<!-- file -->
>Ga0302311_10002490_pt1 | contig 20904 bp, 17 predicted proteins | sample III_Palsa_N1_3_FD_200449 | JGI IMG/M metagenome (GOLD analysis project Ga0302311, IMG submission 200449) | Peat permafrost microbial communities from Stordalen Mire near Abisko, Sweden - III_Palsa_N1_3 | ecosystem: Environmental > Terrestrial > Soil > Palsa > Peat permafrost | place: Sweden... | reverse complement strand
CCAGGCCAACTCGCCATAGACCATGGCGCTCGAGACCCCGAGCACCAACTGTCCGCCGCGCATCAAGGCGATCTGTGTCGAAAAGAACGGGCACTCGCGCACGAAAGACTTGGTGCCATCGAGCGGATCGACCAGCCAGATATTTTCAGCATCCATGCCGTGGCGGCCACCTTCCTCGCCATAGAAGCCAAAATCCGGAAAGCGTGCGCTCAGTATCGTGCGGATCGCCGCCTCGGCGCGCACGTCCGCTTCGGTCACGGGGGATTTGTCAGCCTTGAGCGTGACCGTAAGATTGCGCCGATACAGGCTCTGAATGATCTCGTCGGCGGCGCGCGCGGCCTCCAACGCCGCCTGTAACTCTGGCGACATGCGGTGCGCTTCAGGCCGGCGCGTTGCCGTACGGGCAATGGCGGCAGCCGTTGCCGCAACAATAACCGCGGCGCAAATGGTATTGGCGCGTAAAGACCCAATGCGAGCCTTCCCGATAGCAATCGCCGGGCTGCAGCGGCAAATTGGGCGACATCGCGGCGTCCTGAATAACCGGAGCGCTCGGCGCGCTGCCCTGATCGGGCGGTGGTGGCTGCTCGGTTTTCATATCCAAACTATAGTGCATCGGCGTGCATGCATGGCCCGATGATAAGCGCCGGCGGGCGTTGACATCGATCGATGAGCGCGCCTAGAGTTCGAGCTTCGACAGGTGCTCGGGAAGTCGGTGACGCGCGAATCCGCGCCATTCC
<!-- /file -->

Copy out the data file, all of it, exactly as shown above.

>Ga0302311_10002490_pt1 | contig 20904 bp, 17 predicted proteins | sample III_Palsa_N1_3_FD_200449 | JGI IMG/M metagenome (GOLD analysis project Ga0302311, IMG submission 200449) | Peat permafrost microbial communities from Stordalen Mire near Abisko, Sweden - III_Palsa_N1_3 | ecosystem: Environmental > Terrestrial > Soil > Palsa > Peat permafrost | place: Sweden... | reverse complement strand
CCAGGCCAACTCGCCATAGACCATGGCGCTCGAGACCCCGAGCACCAACTGTCCGCCGCGCATCAAGGCGATCTGTGTCGAAAAGAACGGGCACTCGCGCACGAAAGACTTGGTGCCATCGAGCGGATCGACCAGCCAGATATTTTCAGCATCCATGCCGTGGCGGCCACCTTCCTCGCCATAGAAGCCAAAATCCGGAAAGCGTGCGCTCAGTATCGTGCGGATCGCCGCCTCGGCGCGCACGTCCGCTTCGGTCACGGGGGATTTGTCAGCCTTGAGCGTGACCGTAAGATTGCGCCGATACAGGCTCTGAATGATCTCGTCGGCGGCGCGCGCGGCCTCCAACGCCGCCTGTAACTCTGGCGACATGCGGTGCGCTTCAGGCCGGCGCGTTGCCGTACGGGCAATGGCGGCAGCCGTTGCCGCAACAATAACCGCGGCGCAAATGGTATTGGCGCGTAAAGACCCAATGCGAGCCTTCCCGATAGCAATCGCCGGGCTGCAGCGGCAAATTGGGCGACATCGCGGCGTCCTGAATAACCGGAGCGCTCGGCGCGCTGCCCTGATCGGGCGGTGGTGGCTGCTCGGTTTTCATATCCAAACTATAGTGCATCGGCGTGCATGCATGGCCCGATGATAAGCGCCGGCGGGCGTTGACATCGATCGATGAGCGCGCCTAGAGTTCGAGCTTCGACAGGTGCTCGGGAAGTCGGTGACGCGCGAATCCGCGCCATTCC